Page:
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Today technology turns pink

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18 October 2018

"When you are diagnosed with breast cancer, your first reaction is to try to take it in stride, like a rough time you simply must go through, but you want it to affect your life as little as possible. You soon realise that it's not quite that easy and it's an experience that will change you forever, although perhaps positively". This is the real-life reflection of Anna Buhigas, everis CIO, rooted in an optimistic outlook. Our colleague and consultancy professional was, like so many other women, diagnosed with breast cancer a few years ago. Her experience has taught her that, as well as one’s attitude towards fighting cancer, there are many other factors. These include advancements made in cancer treatment, some of which are possible thanks to technology. Forty years ago, the survival rate of women diagnosed with breast cancer was around 75%. Currently, this percentage exceeds 90%. Research and medicine are responsible for the highest survival rates, but technology is also a powerful ally in the fight against this disease. Today, technology also paints itself pink.

Breast cancer is one of the most common types of cancer. According to the World Health Organization, almost two million women worldwide will be diagnosed in 2018 and it is expected to affect 3 out of 10 people in the world, meaning that 1 out of 8 women will develop the disease at some point in their lives. Although these figures are alarming, almost 90% of the cases identified in this century have been cured. However, the survival rate has not always been optimistic but it has increased considerably over the past four decades.

Anna Buhigas loves spending time with her family, travelling and feeling that her life is full of new challenges. She has a degree in Spanish Philology, a profession that she practised early on in her career. After completing an MSc in Computer Science at the University of Kent, she re-focused her career toward the technology field. She began her career in London, at the IT department of a retail sector company, and she joined everis upon her return to Barcelona. She has spent 18 years in different positions and responsibilities in the company, first as a consultant in the Public Sector department and later in business support areas. She is currently the Global Head of IT & Organization and CIO of everis.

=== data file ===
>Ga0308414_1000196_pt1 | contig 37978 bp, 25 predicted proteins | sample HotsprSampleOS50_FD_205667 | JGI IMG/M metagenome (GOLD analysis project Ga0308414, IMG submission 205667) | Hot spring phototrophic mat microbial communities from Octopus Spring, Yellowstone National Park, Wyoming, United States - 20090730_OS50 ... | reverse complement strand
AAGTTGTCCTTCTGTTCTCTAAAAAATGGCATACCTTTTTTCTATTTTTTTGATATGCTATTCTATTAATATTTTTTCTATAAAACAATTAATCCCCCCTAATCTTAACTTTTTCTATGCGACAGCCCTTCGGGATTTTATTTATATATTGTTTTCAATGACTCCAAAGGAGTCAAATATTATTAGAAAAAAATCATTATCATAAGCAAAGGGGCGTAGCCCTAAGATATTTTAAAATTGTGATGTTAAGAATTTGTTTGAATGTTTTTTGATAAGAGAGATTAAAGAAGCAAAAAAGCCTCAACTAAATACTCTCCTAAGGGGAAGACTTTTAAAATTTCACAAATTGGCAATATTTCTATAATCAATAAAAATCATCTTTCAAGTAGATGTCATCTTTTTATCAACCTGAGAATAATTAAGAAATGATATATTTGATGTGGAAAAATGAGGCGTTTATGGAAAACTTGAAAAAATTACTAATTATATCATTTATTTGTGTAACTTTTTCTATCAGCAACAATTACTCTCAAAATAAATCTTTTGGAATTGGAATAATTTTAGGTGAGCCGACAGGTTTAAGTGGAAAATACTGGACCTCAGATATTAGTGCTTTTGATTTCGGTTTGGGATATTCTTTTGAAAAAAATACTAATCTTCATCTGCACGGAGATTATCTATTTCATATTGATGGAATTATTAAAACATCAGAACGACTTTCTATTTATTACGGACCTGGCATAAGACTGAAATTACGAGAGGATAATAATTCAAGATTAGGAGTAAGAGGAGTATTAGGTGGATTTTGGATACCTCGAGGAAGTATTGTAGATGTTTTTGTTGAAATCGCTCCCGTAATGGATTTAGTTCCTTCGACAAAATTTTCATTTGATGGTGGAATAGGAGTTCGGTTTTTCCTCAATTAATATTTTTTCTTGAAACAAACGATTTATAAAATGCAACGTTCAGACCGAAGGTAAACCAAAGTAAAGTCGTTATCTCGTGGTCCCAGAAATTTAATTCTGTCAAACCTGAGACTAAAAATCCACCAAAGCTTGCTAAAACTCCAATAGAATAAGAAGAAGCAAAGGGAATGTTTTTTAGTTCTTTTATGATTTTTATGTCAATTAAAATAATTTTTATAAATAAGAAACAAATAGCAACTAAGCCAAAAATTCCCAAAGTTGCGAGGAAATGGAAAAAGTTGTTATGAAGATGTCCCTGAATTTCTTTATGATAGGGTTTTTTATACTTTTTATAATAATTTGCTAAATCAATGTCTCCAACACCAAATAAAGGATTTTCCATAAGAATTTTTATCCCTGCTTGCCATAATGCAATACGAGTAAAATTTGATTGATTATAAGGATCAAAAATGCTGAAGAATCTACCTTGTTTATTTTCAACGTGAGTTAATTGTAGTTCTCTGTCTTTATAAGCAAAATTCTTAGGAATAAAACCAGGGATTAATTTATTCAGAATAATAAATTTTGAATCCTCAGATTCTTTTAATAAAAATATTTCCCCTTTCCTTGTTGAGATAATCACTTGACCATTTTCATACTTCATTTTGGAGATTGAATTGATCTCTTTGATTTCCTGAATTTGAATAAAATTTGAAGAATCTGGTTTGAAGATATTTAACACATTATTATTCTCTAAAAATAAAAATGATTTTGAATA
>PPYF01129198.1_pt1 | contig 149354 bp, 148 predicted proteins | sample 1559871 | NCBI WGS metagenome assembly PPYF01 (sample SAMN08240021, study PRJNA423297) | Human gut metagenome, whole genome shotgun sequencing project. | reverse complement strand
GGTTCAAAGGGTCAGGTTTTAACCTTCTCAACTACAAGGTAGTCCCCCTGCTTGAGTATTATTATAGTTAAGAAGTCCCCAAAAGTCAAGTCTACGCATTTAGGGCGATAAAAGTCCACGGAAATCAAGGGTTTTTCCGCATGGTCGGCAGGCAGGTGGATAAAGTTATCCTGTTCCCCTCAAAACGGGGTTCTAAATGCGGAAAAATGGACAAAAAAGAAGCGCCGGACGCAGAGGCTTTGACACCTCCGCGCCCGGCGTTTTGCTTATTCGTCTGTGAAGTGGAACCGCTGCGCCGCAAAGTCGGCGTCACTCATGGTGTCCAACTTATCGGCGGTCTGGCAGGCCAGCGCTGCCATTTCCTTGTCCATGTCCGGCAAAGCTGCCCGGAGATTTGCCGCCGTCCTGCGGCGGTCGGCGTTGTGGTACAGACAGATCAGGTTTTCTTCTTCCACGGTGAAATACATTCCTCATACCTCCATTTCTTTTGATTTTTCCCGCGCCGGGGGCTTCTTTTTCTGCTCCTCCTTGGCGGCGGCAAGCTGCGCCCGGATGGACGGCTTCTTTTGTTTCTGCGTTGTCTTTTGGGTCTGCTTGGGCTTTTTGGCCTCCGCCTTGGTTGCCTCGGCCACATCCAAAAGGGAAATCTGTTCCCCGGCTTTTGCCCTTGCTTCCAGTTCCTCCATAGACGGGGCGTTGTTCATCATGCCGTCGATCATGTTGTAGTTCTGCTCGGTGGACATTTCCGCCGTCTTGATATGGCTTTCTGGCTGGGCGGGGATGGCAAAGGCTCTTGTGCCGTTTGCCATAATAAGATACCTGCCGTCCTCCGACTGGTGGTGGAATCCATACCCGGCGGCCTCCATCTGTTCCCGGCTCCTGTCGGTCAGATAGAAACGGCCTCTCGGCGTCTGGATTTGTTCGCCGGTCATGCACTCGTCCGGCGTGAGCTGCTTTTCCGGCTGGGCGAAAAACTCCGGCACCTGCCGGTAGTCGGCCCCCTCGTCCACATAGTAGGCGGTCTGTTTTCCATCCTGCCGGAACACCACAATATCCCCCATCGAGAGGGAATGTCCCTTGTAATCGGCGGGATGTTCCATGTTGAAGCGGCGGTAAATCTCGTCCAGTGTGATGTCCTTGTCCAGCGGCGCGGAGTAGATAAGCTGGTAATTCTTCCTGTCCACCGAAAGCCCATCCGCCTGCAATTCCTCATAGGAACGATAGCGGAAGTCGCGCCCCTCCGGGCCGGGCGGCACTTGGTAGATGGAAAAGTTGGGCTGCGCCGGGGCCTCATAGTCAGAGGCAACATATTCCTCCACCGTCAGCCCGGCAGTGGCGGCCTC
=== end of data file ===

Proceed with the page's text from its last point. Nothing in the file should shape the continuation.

Anna was told she had cancer in September 2011, after she noticed a lump a few months after her last mammogram. Her first reaction was a flurry of sensations, feelings, fear and uncertainty. After the initial scare, she was determined to deal with it with normality.  "I was so frightened that the first few days I couldn't think clearly. I remember unreal days while I was being tested to see if the cancer had spread and how hard it was to explain what was happening to my loved ones. I only began to recover when I received the diagnosis and knew that if everything went well I would survive”.

Anna's experience brings up an interesting issue about what happens as people progress through the successive stages of treatment and, above all, when they have to return to their previous life.

"Physically, cancer has left a mark on me. But my scale of values is now clearly different from my earlier priorities. I found it really difficult to jump back into my previous life, especially in the professional world, which is so fast-paced and depersonalised in terms of relationships". Flexibility and work/life balance policies implemented in companies are therefore of vital importance. These measures, which include offering flexible working hours, teleworking and the fact that the company pays a full salary in the event of a sick leave, are extremely important in these difficult times.

"Cancer is a tough experience, but the process doesn't end when treatments end. You go back to the office, everyone thinks you're ready for action and you just feel weak. You can't even recognise yourself physically, and you feel very vulnerable".

Cancer technology: nanotechnology, artificial intelligence and big data